The Picture Book Buzz - Interview with Artie Bennett and Review of The True Story of Zippy Chippy
Artie Bennett is “the executive copy editor for a children's book publisher and he writes a little on the side (but not the backside!). He grew up in Brooklyn, New York—born and fled, he likes to say—hightailing it to Georgia,” where he earned a degree in journalism at the University of Georgia. For seven years, he worked “for the local broadsheet, the Athens Banner-Herald, cheek by jowl with Kate Pierson of the B-52s, who was a paste-up artist there before her ship came in.” Following a year on a Galilean kibbutz, he returned to the States, where “he and his wife, Leah, live deep in the bowels of Brooklyn, New York, where he spends his time hunting for a parking space (to satisfy the unremitting demands of alternate-side-of-the-street parking) and plotting revenge against his neighbors.”
He’s the author of 10 books, including What’s Afoot!: Your Complete, Offbeat Guide to Feet (2019), The Universe’s Greatest School Jokes and Rip-Roaring Riddles (2019), The Universe’s Greatest Dinosaur Jokes and Pre-Hysteric Puns (2018), Peter Panda Melts Down! (2014), Belches, Burps, and Farts—Oh My! (2014), Poopendous! (2012), and The Butt Book (2010).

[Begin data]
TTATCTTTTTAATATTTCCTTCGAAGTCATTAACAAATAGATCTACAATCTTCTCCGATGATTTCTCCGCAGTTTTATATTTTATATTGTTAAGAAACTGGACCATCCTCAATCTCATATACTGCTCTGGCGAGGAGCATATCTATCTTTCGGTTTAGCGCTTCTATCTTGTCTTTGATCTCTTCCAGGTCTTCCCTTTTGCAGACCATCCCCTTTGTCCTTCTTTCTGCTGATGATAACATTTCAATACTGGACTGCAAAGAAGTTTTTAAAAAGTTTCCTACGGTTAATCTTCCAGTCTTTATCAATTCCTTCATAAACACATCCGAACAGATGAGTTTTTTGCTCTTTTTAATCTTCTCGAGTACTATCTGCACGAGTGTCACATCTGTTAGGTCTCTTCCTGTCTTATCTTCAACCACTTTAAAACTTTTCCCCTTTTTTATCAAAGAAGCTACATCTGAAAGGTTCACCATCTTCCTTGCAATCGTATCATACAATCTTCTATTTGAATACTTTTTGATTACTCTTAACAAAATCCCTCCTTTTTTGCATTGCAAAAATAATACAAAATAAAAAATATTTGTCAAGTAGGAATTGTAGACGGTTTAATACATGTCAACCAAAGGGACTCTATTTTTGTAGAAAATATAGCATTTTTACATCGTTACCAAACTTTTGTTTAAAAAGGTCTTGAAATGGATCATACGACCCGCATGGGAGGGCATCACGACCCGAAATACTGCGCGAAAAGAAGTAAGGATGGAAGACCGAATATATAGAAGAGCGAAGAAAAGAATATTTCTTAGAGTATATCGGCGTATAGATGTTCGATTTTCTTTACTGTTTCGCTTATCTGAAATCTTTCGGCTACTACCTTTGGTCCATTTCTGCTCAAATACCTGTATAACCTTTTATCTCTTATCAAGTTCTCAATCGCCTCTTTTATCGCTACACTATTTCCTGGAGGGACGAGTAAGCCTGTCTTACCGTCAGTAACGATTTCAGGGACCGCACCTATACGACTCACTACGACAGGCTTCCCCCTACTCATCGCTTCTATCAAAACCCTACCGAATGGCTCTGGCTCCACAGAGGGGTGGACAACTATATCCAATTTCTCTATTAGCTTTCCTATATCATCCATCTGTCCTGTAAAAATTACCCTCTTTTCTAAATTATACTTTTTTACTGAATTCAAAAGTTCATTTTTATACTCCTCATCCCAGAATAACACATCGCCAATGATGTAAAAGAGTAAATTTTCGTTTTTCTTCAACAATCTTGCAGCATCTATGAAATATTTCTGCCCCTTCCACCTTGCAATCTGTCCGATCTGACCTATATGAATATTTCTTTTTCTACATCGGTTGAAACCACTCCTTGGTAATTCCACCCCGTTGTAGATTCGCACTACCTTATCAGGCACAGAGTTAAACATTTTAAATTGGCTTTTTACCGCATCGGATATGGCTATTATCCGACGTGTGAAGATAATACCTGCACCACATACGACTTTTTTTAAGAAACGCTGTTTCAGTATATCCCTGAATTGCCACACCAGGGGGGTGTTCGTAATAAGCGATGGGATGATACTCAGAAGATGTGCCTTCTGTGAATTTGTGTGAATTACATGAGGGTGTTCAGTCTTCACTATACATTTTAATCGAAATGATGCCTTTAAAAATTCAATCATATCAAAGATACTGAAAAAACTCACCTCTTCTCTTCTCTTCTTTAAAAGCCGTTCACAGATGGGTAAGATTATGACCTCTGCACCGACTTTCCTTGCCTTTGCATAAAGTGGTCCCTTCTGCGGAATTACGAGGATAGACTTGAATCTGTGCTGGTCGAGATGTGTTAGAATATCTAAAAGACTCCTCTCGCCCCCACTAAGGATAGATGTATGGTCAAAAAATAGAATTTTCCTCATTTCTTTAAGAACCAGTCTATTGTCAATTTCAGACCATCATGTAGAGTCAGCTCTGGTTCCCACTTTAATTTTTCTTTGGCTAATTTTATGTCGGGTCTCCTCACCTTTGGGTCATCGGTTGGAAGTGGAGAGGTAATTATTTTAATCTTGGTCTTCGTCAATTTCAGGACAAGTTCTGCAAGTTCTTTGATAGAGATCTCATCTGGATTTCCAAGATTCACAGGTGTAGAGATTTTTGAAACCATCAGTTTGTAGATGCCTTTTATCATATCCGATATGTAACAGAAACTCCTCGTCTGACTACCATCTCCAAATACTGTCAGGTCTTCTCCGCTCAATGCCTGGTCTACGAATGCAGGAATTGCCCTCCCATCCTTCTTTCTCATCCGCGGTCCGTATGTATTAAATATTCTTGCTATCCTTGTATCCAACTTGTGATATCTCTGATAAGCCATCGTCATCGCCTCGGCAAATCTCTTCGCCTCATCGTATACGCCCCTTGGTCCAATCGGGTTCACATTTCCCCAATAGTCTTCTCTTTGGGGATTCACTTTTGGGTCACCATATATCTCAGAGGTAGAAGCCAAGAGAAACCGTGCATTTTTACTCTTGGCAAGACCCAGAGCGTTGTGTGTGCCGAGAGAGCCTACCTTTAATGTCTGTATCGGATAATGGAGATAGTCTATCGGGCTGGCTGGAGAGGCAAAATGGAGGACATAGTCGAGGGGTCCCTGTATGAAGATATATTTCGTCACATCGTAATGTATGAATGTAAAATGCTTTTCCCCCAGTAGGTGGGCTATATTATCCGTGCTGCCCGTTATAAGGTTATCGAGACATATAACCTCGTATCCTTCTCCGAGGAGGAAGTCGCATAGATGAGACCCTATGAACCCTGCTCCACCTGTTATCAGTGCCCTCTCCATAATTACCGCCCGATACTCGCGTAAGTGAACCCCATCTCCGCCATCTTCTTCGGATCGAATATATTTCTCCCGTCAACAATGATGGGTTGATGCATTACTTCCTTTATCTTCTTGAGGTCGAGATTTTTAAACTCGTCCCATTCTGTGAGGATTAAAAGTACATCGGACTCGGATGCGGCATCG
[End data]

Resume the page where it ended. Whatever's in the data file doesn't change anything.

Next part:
His most recent picture book, The True Story of Zippy Chippy: The Little Horse That Couldn’t, released February 25, 2020.
Welcome Artie, thank you so much for stopping by to talk about your books and writing.
Thank you, Maria, for giving me the opportunity to talk about my books and writing—and ice cream.
Tell us a little about yourself. (Where/when do you write? How long have you been writing? What is your favorite type of book to write?)
I write in stolen snatches of time, usually on weekends. Sometimes when I feel the itch to write, I’ll take a vacation day or two and hunker down. I have a fairly consuming day job, as an executive copy editor, so I don’t usually have occasion to write on weekdays. And because I wake up with the chickens in order to squeeze in my daily exercise, I generally lack the nimbleness of mind in the evening to write. Though sometimes I surprise myself.
I write wherever I can. Space is at a premium here in Brooklyn, New York, so I don’t have a private writing place, a little nook of inspiration, to repair to when the muse strikes. But I can dream, can’t I?
My first “mature” work, The Butt Book, now something of a picture-book classic, came out in January 2010, but I’d been writing for a while. I was an assistant news editor for the Red and Black, the student newspaper at the University of Georgia, where I embarked on my writing career. It’s a circuitous journey from Clarke County Commission meetings to Belches, Burps, and Farts—Oh My!